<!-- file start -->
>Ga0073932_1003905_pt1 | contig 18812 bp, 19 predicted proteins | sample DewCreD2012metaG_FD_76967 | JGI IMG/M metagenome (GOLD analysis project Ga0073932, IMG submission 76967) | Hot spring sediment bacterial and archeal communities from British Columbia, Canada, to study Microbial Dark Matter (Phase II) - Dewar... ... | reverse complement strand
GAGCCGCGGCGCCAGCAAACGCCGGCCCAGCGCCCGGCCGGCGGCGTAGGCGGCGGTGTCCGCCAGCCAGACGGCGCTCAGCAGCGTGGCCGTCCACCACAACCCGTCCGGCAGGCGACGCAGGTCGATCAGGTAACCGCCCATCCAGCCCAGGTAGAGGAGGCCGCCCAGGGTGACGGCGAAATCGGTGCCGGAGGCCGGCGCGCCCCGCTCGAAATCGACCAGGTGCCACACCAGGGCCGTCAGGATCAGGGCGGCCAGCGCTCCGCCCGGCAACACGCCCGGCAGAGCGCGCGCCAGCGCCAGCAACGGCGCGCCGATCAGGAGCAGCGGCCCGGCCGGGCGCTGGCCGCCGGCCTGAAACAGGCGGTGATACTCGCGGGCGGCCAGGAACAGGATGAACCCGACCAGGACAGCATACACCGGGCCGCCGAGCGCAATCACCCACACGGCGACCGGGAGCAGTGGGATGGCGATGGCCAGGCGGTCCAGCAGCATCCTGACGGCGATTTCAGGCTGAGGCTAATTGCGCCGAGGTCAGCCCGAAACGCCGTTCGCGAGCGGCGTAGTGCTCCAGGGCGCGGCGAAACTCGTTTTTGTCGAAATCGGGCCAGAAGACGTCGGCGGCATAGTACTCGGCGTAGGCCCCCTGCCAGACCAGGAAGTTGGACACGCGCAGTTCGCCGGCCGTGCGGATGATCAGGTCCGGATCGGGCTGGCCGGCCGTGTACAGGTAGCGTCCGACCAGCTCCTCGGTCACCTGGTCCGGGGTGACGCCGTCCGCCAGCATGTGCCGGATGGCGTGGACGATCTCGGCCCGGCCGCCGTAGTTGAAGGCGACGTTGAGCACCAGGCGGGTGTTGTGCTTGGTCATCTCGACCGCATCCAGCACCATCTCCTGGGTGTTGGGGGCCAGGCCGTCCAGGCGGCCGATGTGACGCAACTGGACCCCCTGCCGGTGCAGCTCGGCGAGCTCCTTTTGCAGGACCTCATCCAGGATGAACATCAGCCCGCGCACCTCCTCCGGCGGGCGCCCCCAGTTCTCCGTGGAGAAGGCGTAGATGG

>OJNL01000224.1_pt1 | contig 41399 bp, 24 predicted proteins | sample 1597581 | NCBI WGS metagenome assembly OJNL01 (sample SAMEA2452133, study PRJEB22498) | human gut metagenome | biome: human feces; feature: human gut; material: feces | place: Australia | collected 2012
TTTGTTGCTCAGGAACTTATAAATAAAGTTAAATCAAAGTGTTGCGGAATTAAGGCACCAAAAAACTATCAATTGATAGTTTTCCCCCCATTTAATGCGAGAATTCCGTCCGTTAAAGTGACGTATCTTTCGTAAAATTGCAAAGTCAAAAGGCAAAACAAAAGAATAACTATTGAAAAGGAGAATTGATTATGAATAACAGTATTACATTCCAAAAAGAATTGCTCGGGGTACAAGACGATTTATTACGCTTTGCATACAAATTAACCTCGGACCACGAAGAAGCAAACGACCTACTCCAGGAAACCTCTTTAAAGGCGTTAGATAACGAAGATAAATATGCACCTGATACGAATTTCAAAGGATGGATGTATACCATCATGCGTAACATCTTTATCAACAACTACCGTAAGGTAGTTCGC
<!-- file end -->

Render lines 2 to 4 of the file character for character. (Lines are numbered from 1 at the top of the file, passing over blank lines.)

GAGCCGCGGCGCCAGCAAACGCCGGCCCAGCGCCCGGCCGGCGGCGTAGGCGGCGGTGTCCGCCAGCCAGACGGCGCTCAGCAGCGTGGCCGTCCACCACAACCCGTCCGGCAGGCGACGCAGGTCGATCAGGTAACCGCCCATCCAGCCCAGGTAGAGGAGGCCGCCCAGGGTGACGGCGAAATCGGTGCCGGAGGCCGGCGCGCCCCGCTCGAAATCGACCAGGTGCCACACCAGGGCCGTCAGGATCAGGGCGGCCAGCGCTCCGCCCGGCAACACGCCCGGCAGAGCGCGCGCCAGCGCCAGCAACGGCGCGCCGATCAGGAGCAGCGGCCCGGCCGGGCGCTGGCCGCCGGCCTGAAACAGGCGGTGATACTCGCGGGCGGCCAGGAACAGGATGAACCCGACCAGGACAGCATACACCGGGCCGCCGAGCGCAATCACCCACACGGCGACCGGGAGCAGTGGGATGGCGATGGCCAGGCGGTCCAGCAGCATCCTGACGGCGATTTCAGGCTGAGGCTAATTGCGCCGAGGTCAGCCCGAAACGCCGTTCGCGAGCGGCGTAGTGCTCCAGGGCGCGGCGAAACTCGTTTTTGTCGAAATCGGGCCAGAAGACGTCGGCGGCATAGTACTCGGCGTAGGCCCCCTGCCAGACCAGGAAGTTGGACACGCGCAGTTCGCCGGCCGTGCGGATGATCAGGTCCGGATCGGGCTGGCCGGCCGTGTACAGGTAGCGTCCGACCAGCTCCTCGGTCACCTGGTCCGGGGTGACGCCGTCCGCCAGCATGTGCCGGATGGCGTGGACGATCTCGGCCCGGCCGCCGTAGTTGAAGGCGACGTTGAGCACCAGGCGGGTGTTGTGCTTGGTCATCTCGACCGCATCCAGCACCATCTCCTGGGTGTTGGGGGCCAGGCCGTCCAGGCGGCCGATGTGACGCAACTGGACCCCCTGCCGGTGCAGCTCGGCGAGCTCCTTTTGCAGGACCTCATCCAGGATGAACATCAGCCCGCGCACCTCCTCCGGCGGGCGCCCCCAGTTCTCCGTGGAGAAGGCGTAGATGG

>OJNL01000224.1_pt1 | contig 41399 bp, 24 predicted proteins | sample 1597581 | NCBI WGS metagenome assembly OJNL01 (sample SAMEA2452133, study PRJEB22498) | human gut metagenome | biome: human feces; feature: human gut; material: feces | place: Australia | collected 2012
TTTGTTGCTCAGGAACTTATAAATAAAGTTAAATCAAAGTGTTGCGGAATTAAGGCACCAAAAAACTATCAATTGATAGTTTTCCCCCCATTTAATGCGAGAATTCCGTCCGTTAAAGTGACGTATCTTTCGTAAAATTGCAAAGTCAAAAGGCAAAACAAAAGAATAACTATTGAAAAGGAGAATTGATTATGAATAACAGTATTACATTCCAAAAAGAATTGCTCGGGGTACAAGACGATTTATTACGCTTTGCATACAAATTAACCTCGGACCACGAAGAAGCAAACGACCTACTCCAGGAAACCTCTTTAAAGGCGTTAGATAACGAAGATAAATATGCACCTGATACGAATTTCAAAGGATGGATGTATACCATCATGCGTAACATCTTTATCAACAACTACCGTAAGGTAGTTCGC